10. Nov 2, 2016 #9
    There have been searches for antimatter dominated regions of the universe and we've come up with nothing. On the boundary of matter / antimatter regions, we would see very specific gamma rays and we don't.
     
  11. Nov 3, 2016 #10

    wolram

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    One thing i am not sure about, does antimatter fall down a gravity well or does it fall up, is antimatter confined to places in between galaxies?
     
  12. Nov 3, 2016 #11

    Bandersnatch

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    No, it behaves exactly the same gravitationally. It just has the opposite electric charge.
     
  13. Nov 3, 2016 #12

    Jonathan Scott

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    The scientific consensus is that it must fall the same way as ordinary matter, as in General Relativity everything in motion, including light, follows the shape of space-time. (Photons are their own antiparticles anyway, so they couldn't behave differently).

    There is no sign of any antimatter concentration in places between galaxies, as this would produce characteristic annihilation radiation from interaction with the thin distribution of normal matter in intergalactic space.
     
  14. Nov 3, 2016 #13

    wolram

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    So is antimatter a by product of high energy events.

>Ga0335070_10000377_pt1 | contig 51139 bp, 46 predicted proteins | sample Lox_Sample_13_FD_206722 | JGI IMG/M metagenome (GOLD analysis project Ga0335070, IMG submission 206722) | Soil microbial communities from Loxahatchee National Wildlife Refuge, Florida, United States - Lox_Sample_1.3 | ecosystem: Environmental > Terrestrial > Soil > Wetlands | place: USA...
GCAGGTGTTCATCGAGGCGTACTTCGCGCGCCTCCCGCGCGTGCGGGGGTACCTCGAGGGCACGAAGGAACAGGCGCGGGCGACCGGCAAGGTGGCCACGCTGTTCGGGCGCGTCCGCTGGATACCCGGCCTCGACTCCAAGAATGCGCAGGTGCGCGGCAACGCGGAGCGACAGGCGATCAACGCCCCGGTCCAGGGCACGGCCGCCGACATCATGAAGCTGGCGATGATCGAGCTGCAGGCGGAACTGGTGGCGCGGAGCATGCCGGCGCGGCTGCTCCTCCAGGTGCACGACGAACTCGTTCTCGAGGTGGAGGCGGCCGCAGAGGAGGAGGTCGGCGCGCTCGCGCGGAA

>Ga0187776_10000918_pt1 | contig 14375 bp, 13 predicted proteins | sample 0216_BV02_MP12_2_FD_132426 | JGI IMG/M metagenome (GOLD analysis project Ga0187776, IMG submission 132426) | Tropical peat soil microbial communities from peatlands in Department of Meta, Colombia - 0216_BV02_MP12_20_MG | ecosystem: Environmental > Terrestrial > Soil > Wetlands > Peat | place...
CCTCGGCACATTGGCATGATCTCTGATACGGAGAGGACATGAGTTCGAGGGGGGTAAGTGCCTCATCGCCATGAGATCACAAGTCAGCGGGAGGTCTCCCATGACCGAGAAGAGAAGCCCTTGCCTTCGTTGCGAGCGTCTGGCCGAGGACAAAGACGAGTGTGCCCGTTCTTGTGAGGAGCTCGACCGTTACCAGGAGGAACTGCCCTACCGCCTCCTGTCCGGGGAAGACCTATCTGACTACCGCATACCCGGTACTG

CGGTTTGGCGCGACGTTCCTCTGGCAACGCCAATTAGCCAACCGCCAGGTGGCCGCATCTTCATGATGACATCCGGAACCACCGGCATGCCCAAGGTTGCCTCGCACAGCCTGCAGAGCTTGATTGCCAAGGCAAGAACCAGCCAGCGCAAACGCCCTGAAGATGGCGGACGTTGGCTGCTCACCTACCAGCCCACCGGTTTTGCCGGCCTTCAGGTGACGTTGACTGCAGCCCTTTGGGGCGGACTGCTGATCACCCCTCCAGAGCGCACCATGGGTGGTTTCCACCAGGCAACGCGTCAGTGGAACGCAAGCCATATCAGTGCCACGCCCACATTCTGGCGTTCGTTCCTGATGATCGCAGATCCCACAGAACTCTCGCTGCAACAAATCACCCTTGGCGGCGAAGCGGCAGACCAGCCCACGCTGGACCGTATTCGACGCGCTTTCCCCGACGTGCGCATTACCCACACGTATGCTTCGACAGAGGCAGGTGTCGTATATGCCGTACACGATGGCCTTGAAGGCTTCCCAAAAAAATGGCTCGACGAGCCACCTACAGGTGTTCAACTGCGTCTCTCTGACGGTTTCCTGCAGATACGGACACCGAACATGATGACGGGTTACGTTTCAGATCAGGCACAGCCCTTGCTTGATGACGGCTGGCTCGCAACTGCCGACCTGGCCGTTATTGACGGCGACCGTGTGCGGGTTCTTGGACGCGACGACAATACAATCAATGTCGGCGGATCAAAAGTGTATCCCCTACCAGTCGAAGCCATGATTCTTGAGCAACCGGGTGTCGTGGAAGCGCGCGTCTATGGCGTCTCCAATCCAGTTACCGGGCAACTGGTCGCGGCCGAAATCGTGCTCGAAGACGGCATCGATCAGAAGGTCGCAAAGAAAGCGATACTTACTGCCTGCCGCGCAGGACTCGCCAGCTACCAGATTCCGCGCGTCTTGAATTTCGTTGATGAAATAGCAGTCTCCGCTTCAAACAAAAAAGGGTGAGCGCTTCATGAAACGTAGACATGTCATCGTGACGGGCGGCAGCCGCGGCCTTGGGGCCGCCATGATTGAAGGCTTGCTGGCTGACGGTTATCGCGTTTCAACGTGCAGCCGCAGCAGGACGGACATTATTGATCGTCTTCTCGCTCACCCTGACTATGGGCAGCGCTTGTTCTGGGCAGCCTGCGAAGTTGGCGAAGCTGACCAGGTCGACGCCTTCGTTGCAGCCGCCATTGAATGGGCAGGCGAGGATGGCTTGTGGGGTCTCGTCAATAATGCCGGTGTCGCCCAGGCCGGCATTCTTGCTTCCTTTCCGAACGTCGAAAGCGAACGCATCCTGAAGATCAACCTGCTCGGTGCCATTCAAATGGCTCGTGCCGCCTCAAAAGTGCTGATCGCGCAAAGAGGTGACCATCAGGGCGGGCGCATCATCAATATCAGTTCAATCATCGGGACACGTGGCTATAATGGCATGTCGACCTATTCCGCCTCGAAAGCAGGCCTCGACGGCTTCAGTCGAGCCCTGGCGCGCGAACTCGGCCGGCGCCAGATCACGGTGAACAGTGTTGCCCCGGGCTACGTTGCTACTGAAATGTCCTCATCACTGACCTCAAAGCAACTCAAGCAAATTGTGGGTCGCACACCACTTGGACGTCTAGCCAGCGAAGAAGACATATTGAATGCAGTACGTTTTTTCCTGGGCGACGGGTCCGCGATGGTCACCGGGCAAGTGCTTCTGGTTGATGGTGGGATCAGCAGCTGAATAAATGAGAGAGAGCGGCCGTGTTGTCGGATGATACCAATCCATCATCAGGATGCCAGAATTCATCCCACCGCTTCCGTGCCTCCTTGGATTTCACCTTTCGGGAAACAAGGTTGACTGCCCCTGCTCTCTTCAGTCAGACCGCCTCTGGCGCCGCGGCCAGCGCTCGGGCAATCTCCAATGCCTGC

15. Nov 3, 2016 #14

    Jonathan Scott

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    Most antimatter existing in the universe now (especially positrons) was probably created by high-energy events. Antineutrinos can also be created by lower energy events including radioactive decay.

    On earth, antimatter can be created in tiny quantities by lightning and some forms of radioactive decay. Newly created positrons will normally annihilate soon afterwards with electrons to produce gamma rays.
     
  16. Nov 5, 2016 #15
  17. Nov 7, 2016 #16

    Garth

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  18. Nov 13, 2016 #17
    If a considerable amount of antimatter has been generated by the big bang, it has been annilihated to radiation long ago. Now we do not observe the according high energy radiation. Therefor a mechanism must exist, which has transformed this radiation to lower energies. (E.g. even down to the cosmological background radiation)
    Does the Standard Model include such a mechanism? Where is the according energy now?
    Is it possible, that this mechanism also affects radiation from far distant galaxies? If this is the case, cosmological inflation detected by doppler shift is an illusion.
     
  19. Nov 13, 2016 #18

    Jonathan Scott

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    I presume the annihilation of any excess antimatter would have occurred during and shortly after its creation during baryogenesis, so there would be no separate later annihilation process.

    There's plenty of high-energy radiation around in the universe anyway. The signature of antimatter annihilation between zones of matter and antimatter would be radiation around specific energies corresponding to annihilation reactions, but so far nothing matching the predicted signature has been seen. There are however plenty of cases where characteristic radiation from electron/positron annihilation is seen, especially in the vicinity of jets, but in those cases the positrons are created by high-energy electromagnetic interactions.